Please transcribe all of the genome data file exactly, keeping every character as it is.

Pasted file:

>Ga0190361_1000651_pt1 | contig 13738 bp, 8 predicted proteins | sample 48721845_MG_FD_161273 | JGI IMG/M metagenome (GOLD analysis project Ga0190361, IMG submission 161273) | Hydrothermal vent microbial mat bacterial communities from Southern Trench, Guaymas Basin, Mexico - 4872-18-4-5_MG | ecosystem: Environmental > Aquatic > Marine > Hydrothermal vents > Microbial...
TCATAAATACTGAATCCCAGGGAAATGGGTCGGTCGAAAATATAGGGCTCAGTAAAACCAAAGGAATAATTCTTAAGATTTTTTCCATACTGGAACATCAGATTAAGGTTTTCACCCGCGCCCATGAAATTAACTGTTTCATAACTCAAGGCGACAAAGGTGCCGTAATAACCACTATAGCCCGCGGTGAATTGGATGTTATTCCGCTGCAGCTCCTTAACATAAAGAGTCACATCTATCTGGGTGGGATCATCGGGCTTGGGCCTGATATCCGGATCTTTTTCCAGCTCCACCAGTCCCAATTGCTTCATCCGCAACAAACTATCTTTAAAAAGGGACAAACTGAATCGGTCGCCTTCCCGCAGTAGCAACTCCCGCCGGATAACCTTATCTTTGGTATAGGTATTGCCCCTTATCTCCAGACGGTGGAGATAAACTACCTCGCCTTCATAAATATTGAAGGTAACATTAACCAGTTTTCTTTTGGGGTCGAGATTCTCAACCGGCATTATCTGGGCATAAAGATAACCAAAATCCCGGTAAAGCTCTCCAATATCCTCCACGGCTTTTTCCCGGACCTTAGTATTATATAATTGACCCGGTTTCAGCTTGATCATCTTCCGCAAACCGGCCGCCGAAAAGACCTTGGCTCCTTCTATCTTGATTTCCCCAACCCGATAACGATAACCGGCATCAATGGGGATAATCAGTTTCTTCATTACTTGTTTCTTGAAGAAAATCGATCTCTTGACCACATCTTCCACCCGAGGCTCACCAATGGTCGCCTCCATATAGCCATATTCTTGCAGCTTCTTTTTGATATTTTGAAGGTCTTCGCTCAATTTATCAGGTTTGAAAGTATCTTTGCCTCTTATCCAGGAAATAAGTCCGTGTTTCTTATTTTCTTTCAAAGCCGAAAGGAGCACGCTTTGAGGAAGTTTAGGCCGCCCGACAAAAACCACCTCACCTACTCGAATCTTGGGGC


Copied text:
>Ga0190361_1000651_pt1 | contig 13738 bp, 8 predicted proteins | sample 48721845_MG_FD_161273 | JGI IMG/M metagenome (GOLD analysis project Ga0190361, IMG submission 161273) | Hydrothermal vent microbial mat bacterial communities from Southern Trench, Guaymas Basin, Mexico - 4872-18-4-5_MG | ecosystem: Environmental > Aquatic > Marine > Hydrothermal vents > Microbial...
TCATAAATACTGAATCCCAGGGAAATGGGTCGGTCGAAAATATAGGGCTCAGTAAAACCAAAGGAATAATTCTTAAGATTTTTTCCATACTGGAACATCAGATTAAGGTTTTCACCCGCGCCCATGAAATTAACTGTTTCATAACTCAAGGCGACAAAGGTGCCGTAATAACCACTATAGCCCGCGGTGAATTGGATGTTATTCCGCTGCAGCTCCTTAACATAAAGAGTCACATCTATCTGGGTGGGATCATCGGGCTTGGGCCTGATATCCGGATCTTTTTCCAGCTCCACCAGTCCCAATTGCTTCATCCGCAACAAACTATCTTTAAAAAGGGACAAACTGAATCGGTCGCCTTCCCGCAGTAGCAACTCCCGCCGGATAACCTTATCTTTGGTATAGGTATTGCCCCTTATCTCCAGACGGTGGAGATAAACTACCTCGCCTTCATAAATATTGAAGGTAACATTAACCAGTTTTCTTTTGGGGTCGAGATTCTCAACCGGCATTATCTGGGCATAAAGATAACCAAAATCCCGGTAAAGCTCTCCAATATCCTCCACGGCTTTTTCCCGGACCTTAGTATTATATAATTGACCCGGTTTCAGCTTGATCATCTTCCGCAAACCGGCCGCCGAAAAGACCTTGGCTCCTTCTATCTTGATTTCCCCAACCCGATAACGATAACCGGCATCAATGGGGATAATCAGTTTCTTCATTACTTGTTTCTTGAAGAAAATCGATCTCTTGACCACATCTTCCACCCGAGGCTCACCAATGGTCGCCTCCATATAGCCATATTCTTGCAGCTTCTTTTTGATATTTTGAAGGTCTTCGCTCAATTTATCAGGTTTGAAAGTATCTTTGCCTCTTATCCAGGAAATAAGTCCGTGTTTCTTATTTTCTTTCAAAGCCGAAAGGAGCACGCTTTGAGGAAGTTTAGGCCGCCCGACAAAAACCACCTCACCTACTCGAATCTTGGGGC